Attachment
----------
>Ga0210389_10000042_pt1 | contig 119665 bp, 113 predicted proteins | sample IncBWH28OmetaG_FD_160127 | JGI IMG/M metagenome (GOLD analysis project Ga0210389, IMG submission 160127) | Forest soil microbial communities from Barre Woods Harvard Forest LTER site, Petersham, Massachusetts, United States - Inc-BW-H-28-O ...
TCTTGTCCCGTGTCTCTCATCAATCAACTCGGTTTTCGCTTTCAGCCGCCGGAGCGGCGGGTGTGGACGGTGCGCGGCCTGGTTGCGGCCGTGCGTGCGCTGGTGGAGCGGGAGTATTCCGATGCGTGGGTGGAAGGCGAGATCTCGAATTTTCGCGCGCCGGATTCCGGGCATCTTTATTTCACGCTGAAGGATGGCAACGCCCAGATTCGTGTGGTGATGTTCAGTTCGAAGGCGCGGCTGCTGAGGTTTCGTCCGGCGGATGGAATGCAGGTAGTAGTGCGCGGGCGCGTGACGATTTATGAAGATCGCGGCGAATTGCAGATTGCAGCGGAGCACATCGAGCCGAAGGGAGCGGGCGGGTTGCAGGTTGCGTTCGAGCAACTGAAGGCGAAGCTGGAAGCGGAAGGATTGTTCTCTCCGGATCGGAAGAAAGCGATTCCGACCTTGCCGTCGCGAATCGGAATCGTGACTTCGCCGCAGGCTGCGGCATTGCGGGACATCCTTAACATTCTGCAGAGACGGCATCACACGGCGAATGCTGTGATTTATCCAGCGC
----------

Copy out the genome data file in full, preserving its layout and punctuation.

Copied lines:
>Ga0210389_10000042_pt1 | contig 119665 bp, 113 predicted proteins | sample IncBWH28OmetaG_FD_160127 | JGI IMG/M metagenome (GOLD analysis project Ga0210389, IMG submission 160127) | Forest soil microbial communities from Barre Woods Harvard Forest LTER site, Petersham, Massachusetts, United States - Inc-BW-H-28-O ...
TCTTGTCCCGTGTCTCTCATCAATCAACTCGGTTTTCGCTTTCAGCCGCCGGAGCGGCGGGTGTGGACGGTGCGCGGCCTGGTTGCGGCCGTGCGTGCGCTGGTGGAGCGGGAGTATTCCGATGCGTGGGTGGAAGGCGAGATCTCGAATTTTCGCGCGCCGGATTCCGGGCATCTTTATTTCACGCTGAAGGATGGCAACGCCCAGATTCGTGTGGTGATGTTCAGTTCGAAGGCGCGGCTGCTGAGGTTTCGTCCGGCGGATGGAATGCAGGTAGTAGTGCGCGGGCGCGTGACGATTTATGAAGATCGCGGCGAATTGCAGATTGCAGCGGAGCACATCGAGCCGAAGGGAGCGGGCGGGTTGCAGGTTGCGTTCGAGCAACTGAAGGCGAAGCTGGAAGCGGAAGGATTGTTCTCTCCGGATCGGAAGAAAGCGATTCCGACCTTGCCGTCGCGAATCGGAATCGTGACTTCGCCGCAGGCTGCGGCATTGCGGGACATCCTTAACATTCTGCAGAGACGGCATCACACGGCGAATGCTGTGATTTATCCAGCGC